The most irony is that while you are today vigorously defending those colonial constructs in Africa, you pretend now to be fighting against the same colonial governments and institutions and their policies and practices because they point out factual poor results which you do not know how to handle. This irony is the result of sheer ignorance which can best be summarized by our people's saying that: Onye a maghi mgbe miri jiri ma wa ya a gaghi a ma mgbe ahu gbakoro ya. (Rough translation: if you don't know when and where the rain started beating you, you won't be able to tell when you got dry). This saying basically speaks to Awareness of root-causes so that progress and solutions can be properly evaluated. If you could understand that colonialism leads to these poor results, then, you can easily first assign the poor results to the cause (colonialism and colonialists), turn the blame on colonialists, if you like, but more importantly, proceed to reverse such. You cannot defend the seed and program of colonialism and then, try to deny the obvious result, while trying to counter the obvious with propaganda.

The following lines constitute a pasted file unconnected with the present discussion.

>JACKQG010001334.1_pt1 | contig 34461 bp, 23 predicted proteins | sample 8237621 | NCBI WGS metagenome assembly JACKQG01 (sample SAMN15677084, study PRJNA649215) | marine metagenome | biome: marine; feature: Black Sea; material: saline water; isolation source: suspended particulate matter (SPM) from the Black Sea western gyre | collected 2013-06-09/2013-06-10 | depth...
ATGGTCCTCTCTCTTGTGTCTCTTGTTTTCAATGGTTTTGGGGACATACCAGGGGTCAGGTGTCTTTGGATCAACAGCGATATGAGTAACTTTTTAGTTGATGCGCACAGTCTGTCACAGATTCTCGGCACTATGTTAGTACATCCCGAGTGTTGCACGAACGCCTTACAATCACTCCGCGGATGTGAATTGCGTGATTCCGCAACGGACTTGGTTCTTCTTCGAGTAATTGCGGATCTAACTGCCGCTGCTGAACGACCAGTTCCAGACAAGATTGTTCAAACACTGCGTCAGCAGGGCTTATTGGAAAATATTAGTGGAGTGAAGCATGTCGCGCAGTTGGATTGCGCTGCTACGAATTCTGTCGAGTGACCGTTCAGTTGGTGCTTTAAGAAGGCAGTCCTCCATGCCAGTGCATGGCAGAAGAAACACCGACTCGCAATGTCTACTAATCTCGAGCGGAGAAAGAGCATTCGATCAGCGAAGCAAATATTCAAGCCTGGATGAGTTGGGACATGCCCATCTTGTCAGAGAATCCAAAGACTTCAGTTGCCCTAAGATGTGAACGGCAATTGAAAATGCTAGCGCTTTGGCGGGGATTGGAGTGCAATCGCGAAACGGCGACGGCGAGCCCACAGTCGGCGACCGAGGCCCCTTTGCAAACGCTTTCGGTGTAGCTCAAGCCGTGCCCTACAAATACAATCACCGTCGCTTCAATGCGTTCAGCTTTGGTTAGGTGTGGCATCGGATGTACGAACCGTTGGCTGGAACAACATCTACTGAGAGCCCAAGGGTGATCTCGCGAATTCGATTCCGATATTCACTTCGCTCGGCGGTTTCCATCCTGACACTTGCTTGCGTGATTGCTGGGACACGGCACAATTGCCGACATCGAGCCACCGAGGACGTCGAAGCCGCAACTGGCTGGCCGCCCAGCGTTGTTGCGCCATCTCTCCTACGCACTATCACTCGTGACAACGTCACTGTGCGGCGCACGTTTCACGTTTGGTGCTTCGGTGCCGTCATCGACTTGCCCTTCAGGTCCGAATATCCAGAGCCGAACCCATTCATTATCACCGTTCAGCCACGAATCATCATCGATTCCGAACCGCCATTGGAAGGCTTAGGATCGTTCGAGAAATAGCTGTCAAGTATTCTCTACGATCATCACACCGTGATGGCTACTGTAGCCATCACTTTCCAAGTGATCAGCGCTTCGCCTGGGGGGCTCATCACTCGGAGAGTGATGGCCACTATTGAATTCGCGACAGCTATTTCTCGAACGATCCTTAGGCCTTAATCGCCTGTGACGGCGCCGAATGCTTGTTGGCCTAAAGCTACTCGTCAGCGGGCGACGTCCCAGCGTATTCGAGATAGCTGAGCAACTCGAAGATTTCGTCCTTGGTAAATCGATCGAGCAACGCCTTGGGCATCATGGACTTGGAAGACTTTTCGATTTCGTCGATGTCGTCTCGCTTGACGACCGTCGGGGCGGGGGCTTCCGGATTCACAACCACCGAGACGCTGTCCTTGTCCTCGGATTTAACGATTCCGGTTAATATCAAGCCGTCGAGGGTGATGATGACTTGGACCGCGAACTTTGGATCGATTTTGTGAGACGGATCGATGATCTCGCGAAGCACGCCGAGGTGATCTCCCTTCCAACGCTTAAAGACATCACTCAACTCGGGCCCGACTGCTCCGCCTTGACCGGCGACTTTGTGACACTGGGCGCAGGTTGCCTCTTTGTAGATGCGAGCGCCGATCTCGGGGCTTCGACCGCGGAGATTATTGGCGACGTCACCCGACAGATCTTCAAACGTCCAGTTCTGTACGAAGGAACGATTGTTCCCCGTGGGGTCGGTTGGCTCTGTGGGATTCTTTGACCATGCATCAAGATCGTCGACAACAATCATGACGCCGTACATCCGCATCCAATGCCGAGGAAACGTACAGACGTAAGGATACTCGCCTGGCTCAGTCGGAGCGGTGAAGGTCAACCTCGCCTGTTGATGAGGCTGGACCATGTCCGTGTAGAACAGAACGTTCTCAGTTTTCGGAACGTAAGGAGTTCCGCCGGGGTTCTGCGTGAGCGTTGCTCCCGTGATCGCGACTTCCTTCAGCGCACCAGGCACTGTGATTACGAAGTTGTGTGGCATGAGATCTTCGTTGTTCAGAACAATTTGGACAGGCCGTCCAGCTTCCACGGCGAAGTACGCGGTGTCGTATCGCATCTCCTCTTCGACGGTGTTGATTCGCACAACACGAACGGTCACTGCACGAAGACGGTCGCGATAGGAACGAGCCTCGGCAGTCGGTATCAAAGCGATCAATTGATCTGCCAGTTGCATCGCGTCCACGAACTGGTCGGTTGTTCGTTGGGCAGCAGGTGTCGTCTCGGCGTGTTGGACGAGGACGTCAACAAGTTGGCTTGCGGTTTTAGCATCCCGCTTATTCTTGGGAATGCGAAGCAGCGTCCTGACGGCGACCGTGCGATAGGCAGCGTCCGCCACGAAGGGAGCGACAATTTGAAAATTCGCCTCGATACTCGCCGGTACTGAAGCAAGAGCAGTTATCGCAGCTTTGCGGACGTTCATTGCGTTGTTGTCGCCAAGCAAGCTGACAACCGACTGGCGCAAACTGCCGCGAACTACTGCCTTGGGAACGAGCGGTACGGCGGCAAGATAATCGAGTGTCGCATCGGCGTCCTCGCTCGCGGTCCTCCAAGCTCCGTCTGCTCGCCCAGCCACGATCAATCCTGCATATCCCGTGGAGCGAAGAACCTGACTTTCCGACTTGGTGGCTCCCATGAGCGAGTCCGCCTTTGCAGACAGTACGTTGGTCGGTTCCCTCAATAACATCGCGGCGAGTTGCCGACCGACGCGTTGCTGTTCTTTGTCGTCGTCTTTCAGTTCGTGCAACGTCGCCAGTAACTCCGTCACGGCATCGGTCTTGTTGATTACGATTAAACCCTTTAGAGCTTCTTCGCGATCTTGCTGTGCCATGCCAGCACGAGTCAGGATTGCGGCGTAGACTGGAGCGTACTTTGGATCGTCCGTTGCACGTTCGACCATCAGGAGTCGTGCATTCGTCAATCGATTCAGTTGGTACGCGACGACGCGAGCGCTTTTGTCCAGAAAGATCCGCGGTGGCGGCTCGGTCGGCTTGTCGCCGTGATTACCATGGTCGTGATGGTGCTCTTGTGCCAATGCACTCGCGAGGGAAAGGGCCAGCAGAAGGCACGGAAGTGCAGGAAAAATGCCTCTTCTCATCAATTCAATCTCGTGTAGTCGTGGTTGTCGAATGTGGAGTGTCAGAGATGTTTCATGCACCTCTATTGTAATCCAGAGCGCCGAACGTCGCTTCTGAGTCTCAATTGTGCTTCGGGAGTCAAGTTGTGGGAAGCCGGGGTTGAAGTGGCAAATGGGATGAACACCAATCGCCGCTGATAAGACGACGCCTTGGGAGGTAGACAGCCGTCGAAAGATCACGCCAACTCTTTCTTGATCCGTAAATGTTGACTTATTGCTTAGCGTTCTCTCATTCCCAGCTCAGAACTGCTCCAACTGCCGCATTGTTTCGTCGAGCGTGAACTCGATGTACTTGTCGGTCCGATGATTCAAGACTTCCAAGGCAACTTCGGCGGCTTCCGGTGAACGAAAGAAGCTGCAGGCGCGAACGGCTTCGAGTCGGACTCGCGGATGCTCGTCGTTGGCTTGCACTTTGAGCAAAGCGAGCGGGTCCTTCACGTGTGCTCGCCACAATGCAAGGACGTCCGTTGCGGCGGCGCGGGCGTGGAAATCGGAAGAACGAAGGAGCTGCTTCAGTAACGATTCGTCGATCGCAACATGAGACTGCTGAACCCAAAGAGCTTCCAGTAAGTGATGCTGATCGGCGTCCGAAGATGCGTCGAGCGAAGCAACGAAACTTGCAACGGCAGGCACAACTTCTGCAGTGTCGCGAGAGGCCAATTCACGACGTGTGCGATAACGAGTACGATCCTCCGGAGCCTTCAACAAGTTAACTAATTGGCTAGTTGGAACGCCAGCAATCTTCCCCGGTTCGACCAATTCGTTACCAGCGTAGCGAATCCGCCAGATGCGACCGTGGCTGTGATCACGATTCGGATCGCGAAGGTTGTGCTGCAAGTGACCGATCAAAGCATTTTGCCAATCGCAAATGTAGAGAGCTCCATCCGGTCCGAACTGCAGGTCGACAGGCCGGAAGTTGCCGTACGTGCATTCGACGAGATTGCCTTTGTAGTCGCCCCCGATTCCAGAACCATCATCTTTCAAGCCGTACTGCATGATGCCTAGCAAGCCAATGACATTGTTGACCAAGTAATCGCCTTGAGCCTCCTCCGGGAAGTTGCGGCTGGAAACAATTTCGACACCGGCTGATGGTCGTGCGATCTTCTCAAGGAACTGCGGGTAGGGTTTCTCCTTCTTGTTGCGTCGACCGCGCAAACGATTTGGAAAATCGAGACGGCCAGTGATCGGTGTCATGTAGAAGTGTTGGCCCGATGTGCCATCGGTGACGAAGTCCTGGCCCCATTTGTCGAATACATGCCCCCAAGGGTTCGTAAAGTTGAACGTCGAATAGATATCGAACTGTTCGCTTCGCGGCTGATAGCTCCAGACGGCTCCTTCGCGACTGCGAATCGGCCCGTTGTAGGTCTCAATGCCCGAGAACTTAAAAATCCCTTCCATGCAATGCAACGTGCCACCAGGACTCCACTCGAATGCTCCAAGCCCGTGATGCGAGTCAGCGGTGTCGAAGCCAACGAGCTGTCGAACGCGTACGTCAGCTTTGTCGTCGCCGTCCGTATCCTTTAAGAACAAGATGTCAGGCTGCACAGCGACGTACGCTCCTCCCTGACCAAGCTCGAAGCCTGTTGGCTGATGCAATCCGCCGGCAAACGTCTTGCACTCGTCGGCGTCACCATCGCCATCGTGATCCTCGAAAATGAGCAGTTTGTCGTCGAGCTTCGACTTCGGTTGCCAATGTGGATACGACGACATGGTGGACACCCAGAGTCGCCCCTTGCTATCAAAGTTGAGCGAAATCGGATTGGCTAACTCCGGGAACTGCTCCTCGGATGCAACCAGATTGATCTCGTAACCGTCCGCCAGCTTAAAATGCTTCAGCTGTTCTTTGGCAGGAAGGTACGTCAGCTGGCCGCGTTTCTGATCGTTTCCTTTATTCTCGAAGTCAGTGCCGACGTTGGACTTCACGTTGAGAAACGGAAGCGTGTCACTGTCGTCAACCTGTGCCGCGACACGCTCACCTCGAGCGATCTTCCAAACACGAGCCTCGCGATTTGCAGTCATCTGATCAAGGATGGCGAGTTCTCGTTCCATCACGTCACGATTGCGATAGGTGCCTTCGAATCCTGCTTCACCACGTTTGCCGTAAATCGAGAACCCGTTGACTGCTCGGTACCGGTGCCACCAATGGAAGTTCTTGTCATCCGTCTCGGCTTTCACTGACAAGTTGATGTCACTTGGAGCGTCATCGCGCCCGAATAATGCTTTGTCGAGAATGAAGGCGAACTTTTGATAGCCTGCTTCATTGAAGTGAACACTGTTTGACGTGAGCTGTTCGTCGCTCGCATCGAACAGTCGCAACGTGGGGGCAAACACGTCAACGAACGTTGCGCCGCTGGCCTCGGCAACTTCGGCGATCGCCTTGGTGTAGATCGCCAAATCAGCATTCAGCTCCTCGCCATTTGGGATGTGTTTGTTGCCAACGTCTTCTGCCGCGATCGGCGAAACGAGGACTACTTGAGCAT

What a confused state of affairs!

Thank goodness that new consciousness is getting stronger now compelling Africans to ask the questions: why can't I answer my natural ethnic nation's name and why can't I identify with my natural ethnic nation? To which they are slowly realizing that it is in fact perfectly alright to understand, accept, belong to, be proud of, show loyalty to and identify with each his or her ethnicity. To be identified with your own natural roots is not a source of friction or a cause of wars, as the brainwashed groups want to tell us; it is not the negatively-connotated and derogatory label, ìTribalismî óNo! The only cause of friction today in Africa is continuing the colonialism farce and forcing peoples to continue to deny and reject their natural identities in order to fit into impossible (non-)Unions. Understanding and reversing the latter is the only hope of Africa: that spark is now there.

Oguchi Nkwocha, MD
Nwa Biafra
A Biafran Citizen


HOW CAN I HELP?

You can write to the US State Department, Bureau of African Affairs at:

US State Department, Bureau of African Affairs
Jendayi Frazer, Assistant Secretary 
frazerje@state.gov


OR

Email the Embassy of the Federal Republic of Nigeria, Washington, DC.
http://www.nigeriaembassyusa.org/contact.shtml